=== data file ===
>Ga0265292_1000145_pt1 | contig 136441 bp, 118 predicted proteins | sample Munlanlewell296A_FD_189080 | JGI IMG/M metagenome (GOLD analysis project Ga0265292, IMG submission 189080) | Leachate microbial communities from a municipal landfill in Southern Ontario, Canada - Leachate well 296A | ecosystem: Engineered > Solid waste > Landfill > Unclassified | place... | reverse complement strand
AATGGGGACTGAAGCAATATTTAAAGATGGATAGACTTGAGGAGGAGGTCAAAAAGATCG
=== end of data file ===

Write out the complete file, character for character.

>Ga0265292_1000145_pt1 | contig 136441 bp, 118 predicted proteins | sample Munlanlewell296A_FD_189080 | JGI IMG/M metagenome (GOLD analysis project Ga0265292, IMG submission 189080) | Leachate microbial communities from a municipal landfill in Southern Ontario, Canada - Leachate well 296A | ecosystem: Engineered > Solid waste > Landfill > Unclassified | place... | reverse complement strand
AATGGGGACTGAAGCAATATTTAAAGATGGATAGACTTGAGGAGGAGGTCAAAAAGATCG